Anti-virus programs for Android can usually end up bypassed using trivial means, researchers found.

DroidChameleon is a tool that can modify known malware apps in numerous ways to prevent anti-virus from detecting them, said researchers from Northwestern University and North Carolina State University.

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Most of the ten scanners researchers tested mainly performed signature-based analyses. In some cases, simply changing the package name in the metadata was enough for virus scanners to consider the malware harmless. Several scanners could end up fooled by unpacking the malware and then creating new installation packages. In other cases, the researchers were successful after encrypting parts of the app or redirecting function calls.

Their conclusion is unambiguous: They could fools all ten anti-virus programs in one way or another. Many of the methods the researchers used have long been common practice with Windows malware, and some have even deployed Android malware in the past. Tested scanners included anti-virus programs from AVG, Dr. Web, ESET, ESTSoft, Kaspersky, Lookout, Symantec, Trend Micro, Webroot and Zoner.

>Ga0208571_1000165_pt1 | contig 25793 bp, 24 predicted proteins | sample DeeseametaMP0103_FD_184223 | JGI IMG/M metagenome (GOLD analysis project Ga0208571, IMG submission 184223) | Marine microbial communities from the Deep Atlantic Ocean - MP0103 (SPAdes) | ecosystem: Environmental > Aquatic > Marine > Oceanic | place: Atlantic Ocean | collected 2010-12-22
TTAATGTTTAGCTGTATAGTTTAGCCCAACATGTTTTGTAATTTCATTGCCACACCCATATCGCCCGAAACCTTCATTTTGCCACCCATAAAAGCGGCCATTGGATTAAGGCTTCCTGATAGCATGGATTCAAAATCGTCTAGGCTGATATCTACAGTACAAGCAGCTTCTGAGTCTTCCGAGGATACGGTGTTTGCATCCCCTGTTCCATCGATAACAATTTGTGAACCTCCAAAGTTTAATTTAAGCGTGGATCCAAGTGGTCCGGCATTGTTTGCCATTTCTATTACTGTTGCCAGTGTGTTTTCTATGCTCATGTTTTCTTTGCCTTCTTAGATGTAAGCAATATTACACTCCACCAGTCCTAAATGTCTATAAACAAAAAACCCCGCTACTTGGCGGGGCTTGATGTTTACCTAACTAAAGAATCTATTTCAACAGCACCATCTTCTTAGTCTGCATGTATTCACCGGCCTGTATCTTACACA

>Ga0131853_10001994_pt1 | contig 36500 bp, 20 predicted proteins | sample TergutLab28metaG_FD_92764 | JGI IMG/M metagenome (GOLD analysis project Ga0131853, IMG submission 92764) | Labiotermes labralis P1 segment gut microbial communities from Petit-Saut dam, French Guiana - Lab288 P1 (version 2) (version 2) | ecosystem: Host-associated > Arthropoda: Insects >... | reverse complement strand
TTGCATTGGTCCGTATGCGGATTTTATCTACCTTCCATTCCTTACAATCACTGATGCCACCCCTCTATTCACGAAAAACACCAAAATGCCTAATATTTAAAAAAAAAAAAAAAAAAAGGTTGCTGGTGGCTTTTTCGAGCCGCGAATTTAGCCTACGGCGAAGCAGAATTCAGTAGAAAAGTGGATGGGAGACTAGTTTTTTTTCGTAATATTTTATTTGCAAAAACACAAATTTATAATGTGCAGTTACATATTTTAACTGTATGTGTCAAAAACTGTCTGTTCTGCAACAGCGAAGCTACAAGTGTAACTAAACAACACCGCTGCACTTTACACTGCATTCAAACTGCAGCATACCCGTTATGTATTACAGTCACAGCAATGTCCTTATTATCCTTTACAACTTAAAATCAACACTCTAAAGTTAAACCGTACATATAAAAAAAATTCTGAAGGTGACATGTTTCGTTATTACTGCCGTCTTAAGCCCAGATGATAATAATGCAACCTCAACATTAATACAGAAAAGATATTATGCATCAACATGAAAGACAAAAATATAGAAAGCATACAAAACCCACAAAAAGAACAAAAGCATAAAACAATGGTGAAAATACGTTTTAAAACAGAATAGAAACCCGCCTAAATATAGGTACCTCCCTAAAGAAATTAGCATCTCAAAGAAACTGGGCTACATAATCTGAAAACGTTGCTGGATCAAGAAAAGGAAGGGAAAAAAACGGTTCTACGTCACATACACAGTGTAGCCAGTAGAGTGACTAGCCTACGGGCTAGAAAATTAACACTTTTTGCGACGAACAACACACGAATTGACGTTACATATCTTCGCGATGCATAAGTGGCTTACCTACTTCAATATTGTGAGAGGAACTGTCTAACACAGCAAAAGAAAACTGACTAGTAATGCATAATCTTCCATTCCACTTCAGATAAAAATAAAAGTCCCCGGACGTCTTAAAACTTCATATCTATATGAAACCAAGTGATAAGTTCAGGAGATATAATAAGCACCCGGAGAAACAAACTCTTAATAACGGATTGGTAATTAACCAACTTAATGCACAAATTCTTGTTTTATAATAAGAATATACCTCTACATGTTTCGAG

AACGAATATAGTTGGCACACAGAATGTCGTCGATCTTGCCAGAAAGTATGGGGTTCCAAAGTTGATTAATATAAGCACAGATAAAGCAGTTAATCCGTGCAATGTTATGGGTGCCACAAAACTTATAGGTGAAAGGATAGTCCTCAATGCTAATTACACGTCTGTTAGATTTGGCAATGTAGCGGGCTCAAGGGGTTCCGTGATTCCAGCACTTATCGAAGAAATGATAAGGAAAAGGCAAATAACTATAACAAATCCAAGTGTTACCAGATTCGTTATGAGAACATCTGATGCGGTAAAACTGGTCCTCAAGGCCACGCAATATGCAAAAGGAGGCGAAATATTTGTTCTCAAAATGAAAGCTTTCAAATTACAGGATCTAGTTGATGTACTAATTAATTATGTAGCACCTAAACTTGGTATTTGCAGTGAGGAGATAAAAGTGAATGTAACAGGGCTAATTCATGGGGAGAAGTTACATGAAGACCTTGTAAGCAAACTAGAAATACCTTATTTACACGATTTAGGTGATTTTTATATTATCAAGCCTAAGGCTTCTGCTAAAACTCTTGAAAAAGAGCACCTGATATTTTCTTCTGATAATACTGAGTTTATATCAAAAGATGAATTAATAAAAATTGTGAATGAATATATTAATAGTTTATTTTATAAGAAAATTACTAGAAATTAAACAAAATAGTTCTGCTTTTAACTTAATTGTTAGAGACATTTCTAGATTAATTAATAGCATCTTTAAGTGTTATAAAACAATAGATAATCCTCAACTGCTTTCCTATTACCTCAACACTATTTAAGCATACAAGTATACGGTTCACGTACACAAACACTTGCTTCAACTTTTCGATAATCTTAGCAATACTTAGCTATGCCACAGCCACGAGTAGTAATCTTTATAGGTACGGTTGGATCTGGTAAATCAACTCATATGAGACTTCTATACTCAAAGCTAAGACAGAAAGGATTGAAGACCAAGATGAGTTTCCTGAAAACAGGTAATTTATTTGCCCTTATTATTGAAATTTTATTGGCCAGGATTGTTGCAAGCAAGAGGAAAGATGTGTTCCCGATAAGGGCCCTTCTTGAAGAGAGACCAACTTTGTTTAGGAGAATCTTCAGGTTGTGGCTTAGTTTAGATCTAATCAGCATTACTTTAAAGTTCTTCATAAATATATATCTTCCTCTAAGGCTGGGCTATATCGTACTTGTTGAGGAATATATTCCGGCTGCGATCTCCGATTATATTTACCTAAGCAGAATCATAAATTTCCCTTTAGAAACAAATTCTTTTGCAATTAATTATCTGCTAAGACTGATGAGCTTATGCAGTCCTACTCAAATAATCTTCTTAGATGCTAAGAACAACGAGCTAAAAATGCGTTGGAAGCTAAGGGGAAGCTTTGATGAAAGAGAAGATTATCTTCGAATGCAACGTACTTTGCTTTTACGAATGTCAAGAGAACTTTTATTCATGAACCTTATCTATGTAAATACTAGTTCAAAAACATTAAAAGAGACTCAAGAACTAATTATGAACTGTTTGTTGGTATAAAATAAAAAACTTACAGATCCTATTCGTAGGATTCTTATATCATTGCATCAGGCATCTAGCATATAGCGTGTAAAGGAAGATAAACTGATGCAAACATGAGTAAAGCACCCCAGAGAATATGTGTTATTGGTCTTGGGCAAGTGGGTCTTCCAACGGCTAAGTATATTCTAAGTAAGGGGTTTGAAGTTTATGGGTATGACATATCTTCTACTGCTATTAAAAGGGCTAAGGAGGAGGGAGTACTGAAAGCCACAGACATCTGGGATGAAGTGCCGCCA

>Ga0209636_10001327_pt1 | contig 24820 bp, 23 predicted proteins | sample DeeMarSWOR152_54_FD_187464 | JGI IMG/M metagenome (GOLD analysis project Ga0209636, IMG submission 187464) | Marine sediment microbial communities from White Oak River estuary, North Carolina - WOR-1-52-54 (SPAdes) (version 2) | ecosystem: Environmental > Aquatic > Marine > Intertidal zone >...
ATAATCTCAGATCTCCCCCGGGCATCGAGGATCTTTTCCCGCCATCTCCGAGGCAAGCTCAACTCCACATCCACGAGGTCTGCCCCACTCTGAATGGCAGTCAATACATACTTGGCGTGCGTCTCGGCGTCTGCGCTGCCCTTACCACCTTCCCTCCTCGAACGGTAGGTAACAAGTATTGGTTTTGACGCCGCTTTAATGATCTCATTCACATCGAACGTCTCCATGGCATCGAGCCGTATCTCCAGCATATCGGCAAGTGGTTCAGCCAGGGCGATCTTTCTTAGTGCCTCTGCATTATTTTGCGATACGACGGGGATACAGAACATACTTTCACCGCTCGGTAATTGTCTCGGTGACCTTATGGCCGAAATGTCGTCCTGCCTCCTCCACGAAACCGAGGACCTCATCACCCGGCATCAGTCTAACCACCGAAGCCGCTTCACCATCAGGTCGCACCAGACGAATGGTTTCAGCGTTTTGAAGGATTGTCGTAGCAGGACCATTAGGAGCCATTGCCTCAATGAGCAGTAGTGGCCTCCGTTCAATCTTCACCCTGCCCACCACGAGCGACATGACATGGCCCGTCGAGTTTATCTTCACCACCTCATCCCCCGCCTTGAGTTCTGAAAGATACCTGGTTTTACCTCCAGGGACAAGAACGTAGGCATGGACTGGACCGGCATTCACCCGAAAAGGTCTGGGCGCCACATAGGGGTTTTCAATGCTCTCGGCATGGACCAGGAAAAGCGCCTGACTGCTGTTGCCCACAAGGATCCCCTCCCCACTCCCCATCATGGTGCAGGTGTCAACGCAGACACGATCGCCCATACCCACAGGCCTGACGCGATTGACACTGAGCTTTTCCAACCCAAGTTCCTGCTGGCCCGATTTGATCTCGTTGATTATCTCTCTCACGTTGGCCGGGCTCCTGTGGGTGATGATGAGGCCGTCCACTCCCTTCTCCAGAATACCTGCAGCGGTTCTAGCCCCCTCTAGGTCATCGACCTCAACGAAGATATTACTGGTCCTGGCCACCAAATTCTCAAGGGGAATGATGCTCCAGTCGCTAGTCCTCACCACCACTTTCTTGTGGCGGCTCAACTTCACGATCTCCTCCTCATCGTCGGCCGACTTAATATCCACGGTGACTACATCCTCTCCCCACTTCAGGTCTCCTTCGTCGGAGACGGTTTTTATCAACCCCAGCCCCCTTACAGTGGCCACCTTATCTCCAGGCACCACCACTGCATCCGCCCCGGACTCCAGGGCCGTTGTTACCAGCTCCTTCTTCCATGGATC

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However, the researchers were also able to provide some positive news: during the test period from February 2012 to February 2013, the candidates improved steadily.

While the scanners initially missed 45 percent of trivially modified malware samples in total, a year later, they only missed 16 percent; the researchers attribute this to the increased use of content-based matching.

The researchers’ findings are a further reason for users to not allow the installation of apps from untrusted sources, also called sideloading, in the first place.

The majority of malicious programs are in areas outside of the official Google Play download catalogue – in peer-to-peer exchanges, forums, and alternative app portals.


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